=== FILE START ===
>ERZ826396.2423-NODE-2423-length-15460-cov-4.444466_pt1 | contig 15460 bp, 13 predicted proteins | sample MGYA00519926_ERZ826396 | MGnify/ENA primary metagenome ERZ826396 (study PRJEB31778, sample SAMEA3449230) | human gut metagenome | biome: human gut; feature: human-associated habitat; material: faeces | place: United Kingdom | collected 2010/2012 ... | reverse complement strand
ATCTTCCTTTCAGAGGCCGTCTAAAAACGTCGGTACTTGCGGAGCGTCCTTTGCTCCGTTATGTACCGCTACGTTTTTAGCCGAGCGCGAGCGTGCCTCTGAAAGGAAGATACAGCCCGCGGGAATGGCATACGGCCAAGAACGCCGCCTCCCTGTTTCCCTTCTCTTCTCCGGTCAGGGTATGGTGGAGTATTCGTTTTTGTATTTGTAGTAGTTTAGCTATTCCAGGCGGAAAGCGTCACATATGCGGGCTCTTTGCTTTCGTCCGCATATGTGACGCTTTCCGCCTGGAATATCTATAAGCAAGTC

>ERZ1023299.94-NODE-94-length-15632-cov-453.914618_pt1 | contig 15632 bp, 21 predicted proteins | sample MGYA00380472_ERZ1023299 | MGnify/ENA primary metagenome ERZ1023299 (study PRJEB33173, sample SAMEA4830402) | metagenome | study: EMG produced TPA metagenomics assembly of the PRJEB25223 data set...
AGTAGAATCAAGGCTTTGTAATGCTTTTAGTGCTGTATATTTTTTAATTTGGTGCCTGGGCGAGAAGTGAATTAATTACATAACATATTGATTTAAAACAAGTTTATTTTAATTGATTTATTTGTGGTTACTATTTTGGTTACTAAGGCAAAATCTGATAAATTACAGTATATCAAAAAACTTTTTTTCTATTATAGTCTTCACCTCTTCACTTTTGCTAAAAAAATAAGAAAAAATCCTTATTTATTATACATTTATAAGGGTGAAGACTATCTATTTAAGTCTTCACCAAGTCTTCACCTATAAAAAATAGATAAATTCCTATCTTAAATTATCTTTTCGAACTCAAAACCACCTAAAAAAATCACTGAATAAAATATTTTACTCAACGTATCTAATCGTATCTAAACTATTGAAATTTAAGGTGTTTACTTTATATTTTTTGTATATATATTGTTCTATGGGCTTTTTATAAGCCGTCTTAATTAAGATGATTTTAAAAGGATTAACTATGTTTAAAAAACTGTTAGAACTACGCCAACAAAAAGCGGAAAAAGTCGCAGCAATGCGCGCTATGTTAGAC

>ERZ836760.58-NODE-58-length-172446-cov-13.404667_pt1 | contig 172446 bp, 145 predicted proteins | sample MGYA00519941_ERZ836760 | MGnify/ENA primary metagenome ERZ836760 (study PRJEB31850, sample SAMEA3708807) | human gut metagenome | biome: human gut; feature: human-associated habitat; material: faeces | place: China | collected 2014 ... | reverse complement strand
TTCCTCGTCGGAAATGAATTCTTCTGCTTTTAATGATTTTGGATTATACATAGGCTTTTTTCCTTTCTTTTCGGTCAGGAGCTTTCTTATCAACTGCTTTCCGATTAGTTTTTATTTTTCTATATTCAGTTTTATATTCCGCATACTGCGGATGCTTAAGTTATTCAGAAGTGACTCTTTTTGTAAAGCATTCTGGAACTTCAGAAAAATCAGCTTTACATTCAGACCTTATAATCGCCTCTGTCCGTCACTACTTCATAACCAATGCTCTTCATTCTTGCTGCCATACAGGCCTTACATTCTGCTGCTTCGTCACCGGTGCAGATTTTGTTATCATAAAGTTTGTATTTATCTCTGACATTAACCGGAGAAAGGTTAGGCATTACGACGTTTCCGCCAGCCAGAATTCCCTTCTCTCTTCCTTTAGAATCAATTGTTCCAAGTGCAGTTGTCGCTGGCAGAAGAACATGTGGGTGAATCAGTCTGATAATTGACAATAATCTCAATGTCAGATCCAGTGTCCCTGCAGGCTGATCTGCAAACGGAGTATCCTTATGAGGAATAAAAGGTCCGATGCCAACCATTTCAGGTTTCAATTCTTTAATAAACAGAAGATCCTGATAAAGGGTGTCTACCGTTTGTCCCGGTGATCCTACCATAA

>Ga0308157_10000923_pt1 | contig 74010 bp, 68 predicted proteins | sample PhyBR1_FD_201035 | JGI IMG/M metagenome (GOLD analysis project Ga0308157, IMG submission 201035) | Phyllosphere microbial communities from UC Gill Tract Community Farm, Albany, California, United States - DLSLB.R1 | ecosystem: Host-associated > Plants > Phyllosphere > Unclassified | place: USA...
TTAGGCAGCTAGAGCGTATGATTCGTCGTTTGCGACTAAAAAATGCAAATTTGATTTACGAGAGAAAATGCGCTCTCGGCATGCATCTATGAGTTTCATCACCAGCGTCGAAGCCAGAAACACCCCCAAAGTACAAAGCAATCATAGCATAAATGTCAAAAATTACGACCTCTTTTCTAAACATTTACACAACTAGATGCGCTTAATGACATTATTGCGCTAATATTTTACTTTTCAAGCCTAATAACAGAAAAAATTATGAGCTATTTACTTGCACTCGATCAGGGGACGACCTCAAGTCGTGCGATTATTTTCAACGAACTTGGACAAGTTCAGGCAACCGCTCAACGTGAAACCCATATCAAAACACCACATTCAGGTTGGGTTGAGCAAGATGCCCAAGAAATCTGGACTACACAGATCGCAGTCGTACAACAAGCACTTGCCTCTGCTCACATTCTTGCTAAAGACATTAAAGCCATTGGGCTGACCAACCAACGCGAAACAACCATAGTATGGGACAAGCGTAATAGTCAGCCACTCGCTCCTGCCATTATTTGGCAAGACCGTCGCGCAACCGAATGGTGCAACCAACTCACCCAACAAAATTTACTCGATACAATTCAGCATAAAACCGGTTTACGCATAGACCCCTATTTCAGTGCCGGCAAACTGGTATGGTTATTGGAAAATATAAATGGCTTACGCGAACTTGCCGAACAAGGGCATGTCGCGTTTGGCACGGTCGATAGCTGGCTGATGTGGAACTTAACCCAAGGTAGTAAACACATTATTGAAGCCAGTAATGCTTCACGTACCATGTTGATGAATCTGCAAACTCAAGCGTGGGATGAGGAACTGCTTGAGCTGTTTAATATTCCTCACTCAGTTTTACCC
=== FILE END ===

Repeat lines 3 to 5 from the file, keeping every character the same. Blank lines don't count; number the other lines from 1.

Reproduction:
>ERZ1023299.94-NODE-94-length-15632-cov-453.914618_pt1 | contig 15632 bp, 21 predicted proteins | sample MGYA00380472_ERZ1023299 | MGnify/ENA primary metagenome ERZ1023299 (study PRJEB33173, sample SAMEA4830402) | metagenome | study: EMG produced TPA metagenomics assembly of the PRJEB25223 data set...
AGTAGAATCAAGGCTTTGTAATGCTTTTAGTGCTGTATATTTTTTAATTTGGTGCCTGGGCGAGAAGTGAATTAATTACATAACATATTGATTTAAAACAAGTTTATTTTAATTGATTTATTTGTGGTTACTATTTTGGTTACTAAGGCAAAATCTGATAAATTACAGTATATCAAAAAACTTTTTTTCTATTATAGTCTTCACCTCTTCACTTTTGCTAAAAAAATAAGAAAAAATCCTTATTTATTATACATTTATAAGGGTGAAGACTATCTATTTAAGTCTTCACCAAGTCTTCACCTATAAAAAATAGATAAATTCCTATCTTAAATTATCTTTTCGAACTCAAAACCACCTAAAAAAATCACTGAATAAAATATTTTACTCAACGTATCTAATCGTATCTAAACTATTGAAATTTAAGGTGTTTACTTTATATTTTTTGTATATATATTGTTCTATGGGCTTTTTATAAGCCGTCTTAATTAAGATGATTTTAAAAGGATTAACTATGTTTAAAAAACTGTTAGAACTACGCCAACAAAAAGCGGAAAAAGTCGCAGCAATGCGCGCTATGTTAGAC

>ERZ836760.58-NODE-58-length-172446-cov-13.404667_pt1 | contig 172446 bp, 145 predicted proteins | sample MGYA00519941_ERZ836760 | MGnify/ENA primary metagenome ERZ836760 (study PRJEB31850, sample SAMEA3708807) | human gut metagenome | biome: human gut; feature: human-associated habitat; material: faeces | place: China | collected 2014 ... | reverse complement strand